De*face" (?), v. t. [imp. & p. p. Defaced (?); p. pr. & vb. n. Defacing.] [OE. defacen to disfigure, efface, OF. desfacier; L. dis- + facies face. See Face, and cf. Efface.]


To destroy or mar the face or external appearance of; to disfigure; to injure, spoil, or mar, by effacing or obliterating important features or portions of; as, to deface a monument; to deface an edifice; to deface writing; to deface a note, deed, or bond; to deface a record.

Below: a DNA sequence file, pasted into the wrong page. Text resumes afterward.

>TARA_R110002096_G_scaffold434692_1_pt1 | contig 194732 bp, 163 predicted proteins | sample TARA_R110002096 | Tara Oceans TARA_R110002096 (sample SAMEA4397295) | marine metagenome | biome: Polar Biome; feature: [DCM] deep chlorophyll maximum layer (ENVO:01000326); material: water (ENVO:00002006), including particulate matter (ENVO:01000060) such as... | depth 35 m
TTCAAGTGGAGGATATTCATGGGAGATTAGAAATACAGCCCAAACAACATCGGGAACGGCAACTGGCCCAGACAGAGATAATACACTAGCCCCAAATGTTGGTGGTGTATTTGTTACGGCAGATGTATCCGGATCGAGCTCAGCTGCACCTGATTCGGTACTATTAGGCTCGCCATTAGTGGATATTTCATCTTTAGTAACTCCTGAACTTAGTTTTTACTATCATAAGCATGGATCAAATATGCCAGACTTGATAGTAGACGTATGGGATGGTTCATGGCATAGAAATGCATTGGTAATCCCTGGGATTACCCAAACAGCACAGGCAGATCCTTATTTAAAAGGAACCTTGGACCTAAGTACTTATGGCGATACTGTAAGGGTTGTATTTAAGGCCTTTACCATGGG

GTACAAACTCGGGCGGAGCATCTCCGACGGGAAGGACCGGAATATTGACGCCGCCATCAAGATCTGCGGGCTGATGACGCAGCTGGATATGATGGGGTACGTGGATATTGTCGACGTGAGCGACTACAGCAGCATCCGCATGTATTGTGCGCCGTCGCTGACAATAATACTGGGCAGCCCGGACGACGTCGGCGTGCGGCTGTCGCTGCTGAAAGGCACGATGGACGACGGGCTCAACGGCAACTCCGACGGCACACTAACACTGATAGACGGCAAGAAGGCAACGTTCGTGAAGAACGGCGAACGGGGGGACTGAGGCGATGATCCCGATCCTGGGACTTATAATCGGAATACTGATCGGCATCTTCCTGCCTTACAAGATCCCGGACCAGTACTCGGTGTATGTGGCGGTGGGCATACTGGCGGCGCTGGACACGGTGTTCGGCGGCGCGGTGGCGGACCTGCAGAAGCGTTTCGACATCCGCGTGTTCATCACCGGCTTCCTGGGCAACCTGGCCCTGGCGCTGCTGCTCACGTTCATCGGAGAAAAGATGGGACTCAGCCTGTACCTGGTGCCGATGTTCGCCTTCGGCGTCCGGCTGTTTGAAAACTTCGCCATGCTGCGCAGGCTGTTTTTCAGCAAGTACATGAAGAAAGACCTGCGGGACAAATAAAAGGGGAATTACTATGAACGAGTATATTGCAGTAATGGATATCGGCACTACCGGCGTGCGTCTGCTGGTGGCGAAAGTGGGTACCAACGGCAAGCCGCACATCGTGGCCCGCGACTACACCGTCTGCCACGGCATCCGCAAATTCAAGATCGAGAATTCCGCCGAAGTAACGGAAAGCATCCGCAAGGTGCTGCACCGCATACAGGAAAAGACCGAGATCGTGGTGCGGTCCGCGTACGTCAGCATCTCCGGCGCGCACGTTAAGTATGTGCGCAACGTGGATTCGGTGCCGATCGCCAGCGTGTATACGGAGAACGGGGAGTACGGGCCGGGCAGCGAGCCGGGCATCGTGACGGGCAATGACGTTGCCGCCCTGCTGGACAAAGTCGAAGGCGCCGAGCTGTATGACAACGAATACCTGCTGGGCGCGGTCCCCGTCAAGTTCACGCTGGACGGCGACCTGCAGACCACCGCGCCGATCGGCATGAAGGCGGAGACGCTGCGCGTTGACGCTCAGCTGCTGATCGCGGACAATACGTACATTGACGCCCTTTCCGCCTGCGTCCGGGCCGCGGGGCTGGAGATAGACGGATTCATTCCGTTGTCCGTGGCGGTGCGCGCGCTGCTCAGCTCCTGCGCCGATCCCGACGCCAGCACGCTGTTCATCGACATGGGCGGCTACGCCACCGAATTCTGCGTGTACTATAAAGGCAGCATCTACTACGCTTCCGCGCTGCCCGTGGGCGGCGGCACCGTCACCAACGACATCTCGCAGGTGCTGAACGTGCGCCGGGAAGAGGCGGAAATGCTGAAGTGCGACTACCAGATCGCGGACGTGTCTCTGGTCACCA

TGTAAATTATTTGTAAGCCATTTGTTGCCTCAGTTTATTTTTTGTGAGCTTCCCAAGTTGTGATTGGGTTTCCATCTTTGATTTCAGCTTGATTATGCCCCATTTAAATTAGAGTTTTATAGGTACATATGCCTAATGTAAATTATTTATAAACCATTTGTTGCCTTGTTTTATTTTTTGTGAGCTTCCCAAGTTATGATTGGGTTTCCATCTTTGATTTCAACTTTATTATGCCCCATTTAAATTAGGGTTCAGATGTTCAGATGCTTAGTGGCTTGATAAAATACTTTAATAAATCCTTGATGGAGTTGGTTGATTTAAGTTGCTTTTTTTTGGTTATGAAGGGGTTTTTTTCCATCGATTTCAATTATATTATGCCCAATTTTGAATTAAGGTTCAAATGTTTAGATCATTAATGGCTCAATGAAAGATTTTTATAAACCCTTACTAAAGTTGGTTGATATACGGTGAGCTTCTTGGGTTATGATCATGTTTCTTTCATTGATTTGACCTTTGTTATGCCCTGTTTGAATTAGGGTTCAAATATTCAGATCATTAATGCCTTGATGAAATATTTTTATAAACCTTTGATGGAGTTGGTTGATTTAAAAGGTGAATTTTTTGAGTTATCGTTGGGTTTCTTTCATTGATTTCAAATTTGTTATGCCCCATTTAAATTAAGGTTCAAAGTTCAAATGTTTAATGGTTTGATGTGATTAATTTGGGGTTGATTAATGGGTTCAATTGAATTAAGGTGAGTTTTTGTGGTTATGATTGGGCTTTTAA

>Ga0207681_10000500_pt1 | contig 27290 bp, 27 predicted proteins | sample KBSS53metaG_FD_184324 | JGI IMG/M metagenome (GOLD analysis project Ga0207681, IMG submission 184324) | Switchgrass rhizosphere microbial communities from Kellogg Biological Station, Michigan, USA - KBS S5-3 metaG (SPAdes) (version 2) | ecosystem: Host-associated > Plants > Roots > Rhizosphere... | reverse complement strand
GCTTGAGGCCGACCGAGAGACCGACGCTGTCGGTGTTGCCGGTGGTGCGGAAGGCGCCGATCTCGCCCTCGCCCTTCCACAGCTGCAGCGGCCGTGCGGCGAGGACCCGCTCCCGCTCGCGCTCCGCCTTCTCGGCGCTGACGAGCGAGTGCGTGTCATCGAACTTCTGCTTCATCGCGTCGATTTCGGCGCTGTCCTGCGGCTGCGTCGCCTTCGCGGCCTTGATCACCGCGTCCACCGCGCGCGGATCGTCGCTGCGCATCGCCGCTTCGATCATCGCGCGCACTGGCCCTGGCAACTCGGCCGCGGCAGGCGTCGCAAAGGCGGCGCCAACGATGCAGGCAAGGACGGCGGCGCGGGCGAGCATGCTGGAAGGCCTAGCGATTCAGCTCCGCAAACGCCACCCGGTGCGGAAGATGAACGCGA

"This high face defaced."


So by false learning is good sense defaced. Pope.

2. [Cf. F. d'efaire.]

To destroy; to make null.


[Profane scoffing] doth . . . deface the reverence of religion. Bacon.

For all his power was utterly defaste [defaced]. Spenser.

Syn. -- See Efface.


© Webster 1913.

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